- Ja Morant insinuates missed dunk over Kevin Love would have been best of all time
- Disturbing photos emerge of Delonte West begging for money in Dallas
- Photos leaked of ‘hulked up’ Collin Sexton from Cavs minicamp
- Kevin Garnett schools LeBron James fans ‘who don’t know s–t’ about Cavs’ 2010 playoff collapse
- Report: Cavs source identifies several improvements in Darius Garland’s game
- Report: Cavs internally comparing Collin Sexton to Donovan Mitchell and Eric Bledsoe
- Report: Cavs will look for ‘defensive-minded players’ in NBA free agency
- Report: Cavs confidently view J.B. Bickerstaff as ‘head coach of the future’
- Cavs Rumors: Collin Sexton Looking ‘Monstrous’ and ‘Huge’ After Working on Body During Hiatus
- Here’s the Latest Update on ‘Mutual Interest’ Between Tristan Thompson and the Cavs
Cleveland’s 12 Closest Championship Calls Since 1964
- Updated: May 26, 2016
With as dominant as the Cleveland Cavaliers have been in the Eastern Conference portion of the NBA Playoffs, it’s both tempting and relevant to ask whether this might finally be the year that a city synonymous with sports frustration ends its championship drought of more than 50 years.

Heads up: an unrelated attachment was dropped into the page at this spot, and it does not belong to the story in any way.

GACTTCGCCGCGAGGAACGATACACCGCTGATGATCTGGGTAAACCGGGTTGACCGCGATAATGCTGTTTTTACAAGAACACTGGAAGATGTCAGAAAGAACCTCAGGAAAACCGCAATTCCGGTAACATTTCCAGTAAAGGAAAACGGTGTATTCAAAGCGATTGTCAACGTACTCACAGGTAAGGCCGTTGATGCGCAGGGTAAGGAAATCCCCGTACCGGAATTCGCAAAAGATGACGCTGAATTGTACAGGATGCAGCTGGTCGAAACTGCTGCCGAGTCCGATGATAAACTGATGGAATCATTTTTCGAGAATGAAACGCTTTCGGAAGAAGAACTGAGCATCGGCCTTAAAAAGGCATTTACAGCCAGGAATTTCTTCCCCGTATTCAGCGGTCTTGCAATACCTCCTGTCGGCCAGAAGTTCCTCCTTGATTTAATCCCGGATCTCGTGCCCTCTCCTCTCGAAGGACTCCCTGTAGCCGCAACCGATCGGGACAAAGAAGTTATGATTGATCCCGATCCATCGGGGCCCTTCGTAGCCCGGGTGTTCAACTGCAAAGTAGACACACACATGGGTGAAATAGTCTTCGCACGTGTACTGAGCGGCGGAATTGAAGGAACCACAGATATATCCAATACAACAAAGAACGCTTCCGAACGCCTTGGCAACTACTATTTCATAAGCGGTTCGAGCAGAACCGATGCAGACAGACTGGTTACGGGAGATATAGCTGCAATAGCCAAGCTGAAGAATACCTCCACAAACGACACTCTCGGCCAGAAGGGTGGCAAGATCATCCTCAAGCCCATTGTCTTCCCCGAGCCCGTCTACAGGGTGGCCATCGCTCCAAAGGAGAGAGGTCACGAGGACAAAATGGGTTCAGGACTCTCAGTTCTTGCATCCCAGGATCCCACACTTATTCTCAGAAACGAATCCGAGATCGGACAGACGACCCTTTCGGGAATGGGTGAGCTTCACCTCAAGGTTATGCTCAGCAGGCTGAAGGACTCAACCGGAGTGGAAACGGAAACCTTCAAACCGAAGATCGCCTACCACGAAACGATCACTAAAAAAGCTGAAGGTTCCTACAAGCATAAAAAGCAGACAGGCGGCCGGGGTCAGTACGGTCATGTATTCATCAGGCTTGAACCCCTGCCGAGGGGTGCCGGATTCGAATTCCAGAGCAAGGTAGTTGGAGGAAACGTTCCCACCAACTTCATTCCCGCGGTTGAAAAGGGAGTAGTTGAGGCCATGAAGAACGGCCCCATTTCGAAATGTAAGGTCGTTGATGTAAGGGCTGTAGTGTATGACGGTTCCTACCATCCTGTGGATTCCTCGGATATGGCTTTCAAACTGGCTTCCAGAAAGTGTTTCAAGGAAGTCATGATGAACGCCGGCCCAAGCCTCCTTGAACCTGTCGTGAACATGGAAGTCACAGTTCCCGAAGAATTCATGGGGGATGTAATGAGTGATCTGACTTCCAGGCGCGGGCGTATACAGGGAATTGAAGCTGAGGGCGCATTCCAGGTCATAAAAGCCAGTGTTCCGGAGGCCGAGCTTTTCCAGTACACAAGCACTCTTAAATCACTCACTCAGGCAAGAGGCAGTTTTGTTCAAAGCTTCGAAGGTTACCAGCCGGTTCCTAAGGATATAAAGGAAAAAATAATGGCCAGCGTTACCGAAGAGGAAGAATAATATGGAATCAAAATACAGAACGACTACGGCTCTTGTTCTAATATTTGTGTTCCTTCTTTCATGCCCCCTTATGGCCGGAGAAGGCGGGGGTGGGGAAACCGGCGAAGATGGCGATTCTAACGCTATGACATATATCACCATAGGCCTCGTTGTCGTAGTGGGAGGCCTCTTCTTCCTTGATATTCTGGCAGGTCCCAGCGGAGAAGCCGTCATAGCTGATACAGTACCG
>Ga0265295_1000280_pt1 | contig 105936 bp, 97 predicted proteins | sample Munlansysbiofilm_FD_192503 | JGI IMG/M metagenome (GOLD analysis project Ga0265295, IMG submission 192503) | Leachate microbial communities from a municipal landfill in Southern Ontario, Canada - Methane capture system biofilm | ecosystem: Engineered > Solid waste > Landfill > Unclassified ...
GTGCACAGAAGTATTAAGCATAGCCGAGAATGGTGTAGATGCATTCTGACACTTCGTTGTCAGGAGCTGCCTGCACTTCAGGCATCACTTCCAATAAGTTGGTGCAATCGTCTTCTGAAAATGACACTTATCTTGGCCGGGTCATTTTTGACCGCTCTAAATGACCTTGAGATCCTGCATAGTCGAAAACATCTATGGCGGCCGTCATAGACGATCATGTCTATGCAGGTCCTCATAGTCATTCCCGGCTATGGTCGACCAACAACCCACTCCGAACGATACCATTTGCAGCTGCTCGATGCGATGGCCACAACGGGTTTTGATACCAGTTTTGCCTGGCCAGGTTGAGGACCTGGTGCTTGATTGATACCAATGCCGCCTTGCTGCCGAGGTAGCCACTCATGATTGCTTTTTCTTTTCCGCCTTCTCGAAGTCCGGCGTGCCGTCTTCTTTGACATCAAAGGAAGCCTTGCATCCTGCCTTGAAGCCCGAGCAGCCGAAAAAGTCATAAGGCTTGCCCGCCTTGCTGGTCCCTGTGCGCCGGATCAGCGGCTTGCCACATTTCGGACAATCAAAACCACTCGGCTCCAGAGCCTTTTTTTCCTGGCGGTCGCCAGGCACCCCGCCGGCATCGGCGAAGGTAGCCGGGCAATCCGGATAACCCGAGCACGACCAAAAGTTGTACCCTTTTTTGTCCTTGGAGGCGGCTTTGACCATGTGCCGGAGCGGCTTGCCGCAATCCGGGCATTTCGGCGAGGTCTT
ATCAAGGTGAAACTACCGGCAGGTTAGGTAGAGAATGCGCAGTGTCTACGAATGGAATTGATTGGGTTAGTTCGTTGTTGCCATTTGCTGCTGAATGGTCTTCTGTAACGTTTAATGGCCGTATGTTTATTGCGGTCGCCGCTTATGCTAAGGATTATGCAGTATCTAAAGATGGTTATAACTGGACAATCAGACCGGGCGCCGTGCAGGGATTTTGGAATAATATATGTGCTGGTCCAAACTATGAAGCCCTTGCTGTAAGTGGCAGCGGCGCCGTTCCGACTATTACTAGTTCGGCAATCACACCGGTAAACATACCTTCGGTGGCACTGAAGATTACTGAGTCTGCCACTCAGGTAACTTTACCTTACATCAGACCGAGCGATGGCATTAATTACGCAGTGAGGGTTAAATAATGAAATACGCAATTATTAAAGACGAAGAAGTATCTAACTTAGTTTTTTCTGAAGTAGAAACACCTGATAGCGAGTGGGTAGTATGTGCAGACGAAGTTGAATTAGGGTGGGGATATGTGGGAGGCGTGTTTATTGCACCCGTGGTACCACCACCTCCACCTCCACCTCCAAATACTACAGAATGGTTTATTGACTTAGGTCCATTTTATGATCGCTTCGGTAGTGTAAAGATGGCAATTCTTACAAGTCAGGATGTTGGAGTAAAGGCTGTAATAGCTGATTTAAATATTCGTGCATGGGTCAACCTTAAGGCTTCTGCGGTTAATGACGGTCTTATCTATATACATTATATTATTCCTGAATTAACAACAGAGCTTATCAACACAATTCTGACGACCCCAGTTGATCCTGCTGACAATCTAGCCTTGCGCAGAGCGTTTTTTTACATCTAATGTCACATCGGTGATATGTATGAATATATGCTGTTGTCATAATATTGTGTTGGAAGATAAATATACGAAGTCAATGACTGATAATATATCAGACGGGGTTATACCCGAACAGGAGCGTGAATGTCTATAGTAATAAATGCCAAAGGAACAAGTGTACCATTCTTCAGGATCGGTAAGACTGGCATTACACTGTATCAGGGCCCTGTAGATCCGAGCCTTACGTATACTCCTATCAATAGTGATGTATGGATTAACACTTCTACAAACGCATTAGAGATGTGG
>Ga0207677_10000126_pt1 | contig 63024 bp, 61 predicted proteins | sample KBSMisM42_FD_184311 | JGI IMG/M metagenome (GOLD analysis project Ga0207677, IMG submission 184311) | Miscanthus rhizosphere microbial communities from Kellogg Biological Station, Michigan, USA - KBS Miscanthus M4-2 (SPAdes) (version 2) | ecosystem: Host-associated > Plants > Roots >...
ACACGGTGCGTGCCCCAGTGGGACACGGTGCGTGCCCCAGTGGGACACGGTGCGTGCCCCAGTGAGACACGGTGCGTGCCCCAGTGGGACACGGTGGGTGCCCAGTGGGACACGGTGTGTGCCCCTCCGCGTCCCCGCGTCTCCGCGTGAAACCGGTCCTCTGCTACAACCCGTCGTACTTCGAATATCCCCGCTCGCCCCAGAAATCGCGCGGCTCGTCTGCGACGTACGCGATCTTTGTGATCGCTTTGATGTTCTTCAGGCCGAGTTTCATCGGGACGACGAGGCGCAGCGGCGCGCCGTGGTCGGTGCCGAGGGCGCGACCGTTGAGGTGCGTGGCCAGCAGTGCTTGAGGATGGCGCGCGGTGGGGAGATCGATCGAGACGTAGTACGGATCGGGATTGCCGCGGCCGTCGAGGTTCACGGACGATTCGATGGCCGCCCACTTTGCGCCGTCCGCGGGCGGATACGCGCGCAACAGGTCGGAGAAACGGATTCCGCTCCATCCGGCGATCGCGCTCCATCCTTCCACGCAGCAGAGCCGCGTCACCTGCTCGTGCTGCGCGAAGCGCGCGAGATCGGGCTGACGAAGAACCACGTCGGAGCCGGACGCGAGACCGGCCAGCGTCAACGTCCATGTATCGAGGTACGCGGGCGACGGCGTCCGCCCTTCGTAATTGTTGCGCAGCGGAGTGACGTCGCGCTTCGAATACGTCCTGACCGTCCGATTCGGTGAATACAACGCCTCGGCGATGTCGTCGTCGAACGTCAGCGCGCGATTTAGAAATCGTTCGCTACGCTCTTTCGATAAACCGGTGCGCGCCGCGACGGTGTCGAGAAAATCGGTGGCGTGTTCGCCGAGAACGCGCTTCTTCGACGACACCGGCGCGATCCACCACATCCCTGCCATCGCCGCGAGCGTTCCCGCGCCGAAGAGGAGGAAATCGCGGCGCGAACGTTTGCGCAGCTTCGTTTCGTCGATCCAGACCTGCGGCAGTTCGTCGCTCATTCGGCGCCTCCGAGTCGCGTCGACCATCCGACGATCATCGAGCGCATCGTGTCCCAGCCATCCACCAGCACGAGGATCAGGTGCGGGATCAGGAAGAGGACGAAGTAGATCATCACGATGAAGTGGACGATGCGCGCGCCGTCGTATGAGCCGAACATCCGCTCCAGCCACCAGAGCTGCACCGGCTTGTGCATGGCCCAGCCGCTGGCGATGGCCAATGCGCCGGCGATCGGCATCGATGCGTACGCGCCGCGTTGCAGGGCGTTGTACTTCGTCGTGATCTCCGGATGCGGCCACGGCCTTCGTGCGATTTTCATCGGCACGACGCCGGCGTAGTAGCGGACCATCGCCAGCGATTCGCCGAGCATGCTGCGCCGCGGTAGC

Fans have gotten their hopes up before, only to see them dashed in frequently excruciating fashion. While many of those moments involving the Cavs, Cleveland Indians and Cleveland Browns were addressed in the recent ESPN 30 for 30 film “Believeland,” others ended up being omitted or barely dealt with, perhaps because of time constraints.
On a dozen occasions, a title seemed within reasonable reach until cruel fate intervened. Here’s a look back at them, from most recent to oldest, with the hope that the current edition of the Cavs won’t become the 13th.
LeBron James returned to his northeast Ohio roots after four consecutive trips to the NBA Finals with the Miami Heat, and a supporting cast was put in place around him with a similar goal in mind. Even after losing Kevin Love and then Kyrie Irving to injuries in the playoffs, the Cavs took a 2-1 series lead over the Golden State Warriors.
But prior to Game 4 in Cleveland, Warriors coach Steve Kerr gambled on replacing Andrew Bogut in his starting lineup with Andre Iguodala, who had never started a game for them during the regular season. The move paid off handsomely, and despite a valiant effort from an undermanned team (James was forced to play an average of almost 46 minutes a game), the Cavs never won again and the Warriors wound up celebrating their first championship in 40 years on the Cavs’ court.
Next: 2009 Cavaliers